Home purchase sentiment stays flat in September

Attitudes toward the housing market and economy remained relatively unchanged in September, according to Fannie Mae.

The Home Purchase Sentiment Index for the month stood at 87.7, a drop of 0.3 points from the previous month and 0.6 points from the previous year. This index is based on six factors from Fannie Mae's National Housing Survey, and the dip was primarily driven by a drop in the net share of respondents reporting confidence in their job security, a rise in household income, or an expectation that mortgage rates will fall.

Respondents showed slightly more optimism toward home buying conditions, with 58 percent saying they consider it a good time to buy. While this was down 1 percentage point from September 2017, it was also up 1 percentage point from August. The share of respondents considering it a bad time to buy a home stood at 32 percent, up 1 percentage point from the previous year but down 4 percentage points from the previous month.

Fifty-six percent of respondents said they thought it would be easy for them to get a mortgage, down 2 percentage points from August but up 1 percentage point from September 2017. Forty-one percent said they thought it would be difficult for them to get a mortgage, unchanged from the previous month but down 1 percentage point from the previous year.

Sixty percent of respondents said they believe mortgage rates will go up in the next 12 months, up 2 percentage points from August and 7 percentage points from September 2017. Just 4 percent said they expect rates to drop, down 2 percentage points from both the previous month and previous year.

Doug Duncan, senior vice president and chief economist at Fannie Mae, said the average 30-year fixed rate mortgage of 4.63 percent in September was the highest since May 2011. He added that the projections from the Federal Open Market Committee in September indicate that the Federal Reserve will likely increase rates four times before the end of 2019, which would fuel further increases to mortgage rates.

"Still, downside risk to housing is limited by broader economic strength, which helped boost perceptions of current home buying conditions," said Duncan. "For consumers who say now is a good time to buy, the share citing overall economic conditions as a reason rose to a survey high."

Attitudes toward selling showed no change. Sixty-four percent of respondents considered it a good time to sell while 26 percent considered it a bad time. The figures were unchanged from both the previous month and previous year.

Forty-nine percent of respondents said they think home prices will increase in the next 12 months, up 1 percentage point from August but down 1 percentage point from September 2017. For the third month in a row, 10 percent said they believe prices will fall; this also matched the share from September 2017.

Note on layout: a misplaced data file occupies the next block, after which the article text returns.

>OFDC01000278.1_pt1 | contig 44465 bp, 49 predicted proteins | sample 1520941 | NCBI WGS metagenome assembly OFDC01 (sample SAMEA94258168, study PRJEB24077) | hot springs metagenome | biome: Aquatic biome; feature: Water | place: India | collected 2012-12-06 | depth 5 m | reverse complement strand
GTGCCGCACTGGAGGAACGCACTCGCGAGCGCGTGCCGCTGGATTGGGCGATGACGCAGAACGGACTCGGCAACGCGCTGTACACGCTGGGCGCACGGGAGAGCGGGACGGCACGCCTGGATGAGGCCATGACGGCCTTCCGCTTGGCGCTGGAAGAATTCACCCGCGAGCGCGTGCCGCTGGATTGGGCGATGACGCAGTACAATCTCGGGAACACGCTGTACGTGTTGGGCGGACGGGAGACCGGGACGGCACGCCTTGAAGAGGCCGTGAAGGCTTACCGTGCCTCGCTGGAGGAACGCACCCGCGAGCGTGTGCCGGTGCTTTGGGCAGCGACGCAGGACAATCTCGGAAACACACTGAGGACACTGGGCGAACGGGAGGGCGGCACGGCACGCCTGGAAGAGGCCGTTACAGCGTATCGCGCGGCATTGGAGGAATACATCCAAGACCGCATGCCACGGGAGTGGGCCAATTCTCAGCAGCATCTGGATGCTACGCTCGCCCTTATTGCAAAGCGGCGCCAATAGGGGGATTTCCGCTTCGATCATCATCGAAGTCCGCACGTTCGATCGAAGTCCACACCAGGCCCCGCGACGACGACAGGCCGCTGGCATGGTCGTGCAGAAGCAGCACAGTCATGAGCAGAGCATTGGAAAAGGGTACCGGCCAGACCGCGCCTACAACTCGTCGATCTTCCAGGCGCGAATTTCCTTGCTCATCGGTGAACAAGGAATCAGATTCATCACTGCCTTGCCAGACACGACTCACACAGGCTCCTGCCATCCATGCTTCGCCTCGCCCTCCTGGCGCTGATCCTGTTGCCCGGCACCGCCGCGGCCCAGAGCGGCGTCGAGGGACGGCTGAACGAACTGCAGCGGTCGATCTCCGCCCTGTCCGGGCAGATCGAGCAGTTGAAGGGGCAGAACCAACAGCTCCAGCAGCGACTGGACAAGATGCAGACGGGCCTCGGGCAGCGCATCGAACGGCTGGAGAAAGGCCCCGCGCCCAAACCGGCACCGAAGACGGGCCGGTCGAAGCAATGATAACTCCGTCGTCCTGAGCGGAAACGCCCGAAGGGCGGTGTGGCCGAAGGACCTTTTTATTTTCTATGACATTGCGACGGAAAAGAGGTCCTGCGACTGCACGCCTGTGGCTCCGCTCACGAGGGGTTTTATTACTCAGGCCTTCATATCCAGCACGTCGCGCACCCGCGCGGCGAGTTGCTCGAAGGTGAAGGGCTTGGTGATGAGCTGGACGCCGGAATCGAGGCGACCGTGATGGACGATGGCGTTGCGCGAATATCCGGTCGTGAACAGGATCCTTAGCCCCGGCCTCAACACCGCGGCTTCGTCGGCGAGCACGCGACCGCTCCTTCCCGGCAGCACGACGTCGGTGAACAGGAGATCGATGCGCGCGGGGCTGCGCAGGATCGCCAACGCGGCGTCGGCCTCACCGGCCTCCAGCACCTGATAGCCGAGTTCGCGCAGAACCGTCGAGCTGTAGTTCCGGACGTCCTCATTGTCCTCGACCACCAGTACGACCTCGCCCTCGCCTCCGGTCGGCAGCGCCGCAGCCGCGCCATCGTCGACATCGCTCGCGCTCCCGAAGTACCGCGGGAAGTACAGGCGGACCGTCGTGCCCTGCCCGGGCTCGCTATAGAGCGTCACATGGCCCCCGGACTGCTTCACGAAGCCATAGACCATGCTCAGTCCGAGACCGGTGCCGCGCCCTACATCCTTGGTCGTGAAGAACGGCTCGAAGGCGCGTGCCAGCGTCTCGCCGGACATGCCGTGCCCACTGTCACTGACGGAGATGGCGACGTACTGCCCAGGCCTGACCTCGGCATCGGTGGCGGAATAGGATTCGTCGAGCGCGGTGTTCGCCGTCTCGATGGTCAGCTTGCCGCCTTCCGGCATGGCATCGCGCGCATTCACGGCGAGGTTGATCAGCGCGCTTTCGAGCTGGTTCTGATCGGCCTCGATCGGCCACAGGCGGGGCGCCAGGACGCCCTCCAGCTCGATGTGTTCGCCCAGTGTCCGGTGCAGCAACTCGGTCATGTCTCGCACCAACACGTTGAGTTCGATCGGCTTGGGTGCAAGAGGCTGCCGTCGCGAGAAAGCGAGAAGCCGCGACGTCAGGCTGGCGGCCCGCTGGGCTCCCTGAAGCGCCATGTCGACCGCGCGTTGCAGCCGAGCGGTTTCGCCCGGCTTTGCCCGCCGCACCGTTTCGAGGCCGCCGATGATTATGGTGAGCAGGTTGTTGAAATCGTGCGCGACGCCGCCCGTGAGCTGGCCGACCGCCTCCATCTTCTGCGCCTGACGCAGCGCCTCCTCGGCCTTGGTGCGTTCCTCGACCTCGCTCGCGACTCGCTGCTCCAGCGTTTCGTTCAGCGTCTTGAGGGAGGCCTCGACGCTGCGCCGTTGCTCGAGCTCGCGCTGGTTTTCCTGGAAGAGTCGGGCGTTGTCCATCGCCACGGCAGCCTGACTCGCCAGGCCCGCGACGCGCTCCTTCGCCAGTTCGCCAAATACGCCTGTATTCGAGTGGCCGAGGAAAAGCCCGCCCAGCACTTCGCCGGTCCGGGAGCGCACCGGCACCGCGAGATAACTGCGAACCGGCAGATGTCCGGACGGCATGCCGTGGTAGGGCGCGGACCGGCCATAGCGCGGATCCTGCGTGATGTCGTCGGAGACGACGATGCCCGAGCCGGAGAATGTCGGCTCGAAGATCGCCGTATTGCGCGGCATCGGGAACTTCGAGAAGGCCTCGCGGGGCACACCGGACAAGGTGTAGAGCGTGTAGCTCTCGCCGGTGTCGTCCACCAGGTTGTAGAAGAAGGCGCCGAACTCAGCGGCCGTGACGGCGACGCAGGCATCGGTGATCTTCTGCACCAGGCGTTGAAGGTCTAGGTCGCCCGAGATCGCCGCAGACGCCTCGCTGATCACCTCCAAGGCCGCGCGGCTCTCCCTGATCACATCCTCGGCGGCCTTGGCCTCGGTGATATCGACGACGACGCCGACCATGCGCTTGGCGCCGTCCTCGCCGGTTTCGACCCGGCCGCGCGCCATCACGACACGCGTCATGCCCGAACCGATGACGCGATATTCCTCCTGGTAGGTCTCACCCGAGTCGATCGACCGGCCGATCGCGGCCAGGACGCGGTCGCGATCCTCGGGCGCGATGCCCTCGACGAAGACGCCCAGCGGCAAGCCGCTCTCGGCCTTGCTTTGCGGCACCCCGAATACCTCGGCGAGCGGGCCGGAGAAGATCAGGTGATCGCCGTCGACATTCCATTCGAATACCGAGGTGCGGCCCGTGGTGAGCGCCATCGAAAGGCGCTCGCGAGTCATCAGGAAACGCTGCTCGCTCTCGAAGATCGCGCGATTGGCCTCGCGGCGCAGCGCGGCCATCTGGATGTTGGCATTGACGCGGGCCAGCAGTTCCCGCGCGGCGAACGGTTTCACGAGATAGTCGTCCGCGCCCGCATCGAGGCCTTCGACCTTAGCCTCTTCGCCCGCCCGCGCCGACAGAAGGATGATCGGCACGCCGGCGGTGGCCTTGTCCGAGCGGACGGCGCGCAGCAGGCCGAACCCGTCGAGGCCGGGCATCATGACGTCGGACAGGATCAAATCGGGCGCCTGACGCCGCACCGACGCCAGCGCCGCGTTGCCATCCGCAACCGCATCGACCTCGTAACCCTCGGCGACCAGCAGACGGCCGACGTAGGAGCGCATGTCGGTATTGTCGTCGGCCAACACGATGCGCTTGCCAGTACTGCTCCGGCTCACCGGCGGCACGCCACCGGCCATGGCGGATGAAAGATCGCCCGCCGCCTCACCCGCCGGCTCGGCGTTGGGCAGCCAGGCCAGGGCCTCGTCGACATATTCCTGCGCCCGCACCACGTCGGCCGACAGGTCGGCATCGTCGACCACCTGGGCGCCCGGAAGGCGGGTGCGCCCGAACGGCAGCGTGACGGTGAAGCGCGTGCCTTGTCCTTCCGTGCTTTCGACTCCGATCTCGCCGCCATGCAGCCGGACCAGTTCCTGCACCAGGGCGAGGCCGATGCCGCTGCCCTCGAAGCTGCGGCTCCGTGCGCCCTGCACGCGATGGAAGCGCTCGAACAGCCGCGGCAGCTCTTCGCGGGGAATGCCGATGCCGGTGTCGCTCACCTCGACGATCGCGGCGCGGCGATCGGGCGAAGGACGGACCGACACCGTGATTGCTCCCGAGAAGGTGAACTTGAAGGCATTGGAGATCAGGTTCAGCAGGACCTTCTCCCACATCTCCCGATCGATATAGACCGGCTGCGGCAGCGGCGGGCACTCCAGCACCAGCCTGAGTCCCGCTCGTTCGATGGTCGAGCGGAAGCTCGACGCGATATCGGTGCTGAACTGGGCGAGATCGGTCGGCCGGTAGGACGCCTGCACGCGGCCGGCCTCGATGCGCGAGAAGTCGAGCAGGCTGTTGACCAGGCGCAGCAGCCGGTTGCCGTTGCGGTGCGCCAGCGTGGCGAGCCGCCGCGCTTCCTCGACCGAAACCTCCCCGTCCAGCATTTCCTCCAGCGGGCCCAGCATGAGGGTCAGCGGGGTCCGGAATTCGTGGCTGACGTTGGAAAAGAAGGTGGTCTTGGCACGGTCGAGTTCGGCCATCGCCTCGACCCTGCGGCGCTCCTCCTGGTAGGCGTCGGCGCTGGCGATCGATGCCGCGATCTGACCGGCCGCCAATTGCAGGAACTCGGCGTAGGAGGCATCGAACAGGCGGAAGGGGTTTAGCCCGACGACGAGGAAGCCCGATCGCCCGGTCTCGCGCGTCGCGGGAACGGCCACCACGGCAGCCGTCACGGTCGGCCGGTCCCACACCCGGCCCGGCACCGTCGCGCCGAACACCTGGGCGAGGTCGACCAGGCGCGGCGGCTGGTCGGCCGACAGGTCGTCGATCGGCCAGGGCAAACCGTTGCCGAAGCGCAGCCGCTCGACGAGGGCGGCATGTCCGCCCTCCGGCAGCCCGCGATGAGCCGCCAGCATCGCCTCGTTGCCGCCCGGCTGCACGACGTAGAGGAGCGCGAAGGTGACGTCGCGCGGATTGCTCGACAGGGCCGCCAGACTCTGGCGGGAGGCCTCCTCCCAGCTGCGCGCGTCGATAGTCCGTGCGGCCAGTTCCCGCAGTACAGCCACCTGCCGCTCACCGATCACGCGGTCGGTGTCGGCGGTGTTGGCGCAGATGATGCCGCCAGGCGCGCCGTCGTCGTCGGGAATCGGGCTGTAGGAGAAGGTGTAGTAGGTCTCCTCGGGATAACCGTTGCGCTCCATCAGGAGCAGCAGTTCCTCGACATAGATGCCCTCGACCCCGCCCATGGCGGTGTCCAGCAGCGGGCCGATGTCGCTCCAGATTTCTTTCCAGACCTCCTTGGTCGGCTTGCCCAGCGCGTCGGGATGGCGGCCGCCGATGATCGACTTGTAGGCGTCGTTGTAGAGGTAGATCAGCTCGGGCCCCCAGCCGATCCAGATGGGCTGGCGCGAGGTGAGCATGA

On average, respondents said they think home prices will go up by 2.6 percent. This was down slightly from expectations of 2.8 percent in the previous month and 2.7 percent in the previous year.

Respondents continued to prefer buying to renting if they were to move, with 66 percent saying they would purchase a home – down 1 percentage point from both August and September 2017. Thirty percent said they would rent, up 2 percentage points from August and 3 percentage points from September 2017.

Fifty-nine percent of respondents said they believe home rental prices will go up in the next 12 months, unchanged from the previous month but up 2 percentage points from the previous year. Just 2 percent said they think rents will drop, down 1 percentage point from September 2017 and 3 percentage points from August.

Respondents expected an average rent increase of 4.5 percent over the next 12 months. This was up from 4.4 percent in both the previous month and previous year.

Eighty-nine percent of respondents said they aren't worried about losing their job in the next 12 months – down 1 percentage point from August but up 2 percentage points from September 2017. For the second month in a row, 10 percent of respondents were worried about potential unemployment; this marked a year-over-year drop of 2 percentage points.

Twenty-eight percent of respondents reported that their household income is significantly higher than it was 12 months ago, down from 31 percent in August but up from 27 percent in September 2017. Nine percent said their household income is significantly lower, down 3 percentage points from the previous year and unchanged from August.

Fifty-three percent of respondents said they think their personal financial situation will improve over the next 12 months, unchanged from the previous year but up 3 percentage points from September 2017. Eight percent said they think their personal financial situation will worsen, down 3 percentage points from the previous month and 1 percentage point from the previous year.

Fifty-five percent of respondents said they think the U.S. economy is on the right track, up 4 percentage points from August and 8 percentage points from September 2017. Thirty-four percent of respondents said they believe the economy is on the wrong track, a drop of 7 percentage points from both the previous month and the previous year.

Fannie Mae's National Housing Survey has been issued each month since June 2010. Approximately 1,000 people are polled via telephone interviews each month, with respondents answering more than 100 questions to gauge their opinions about the housing market and the economy.

READER COMMENTS

Loading comments...
Hide Comments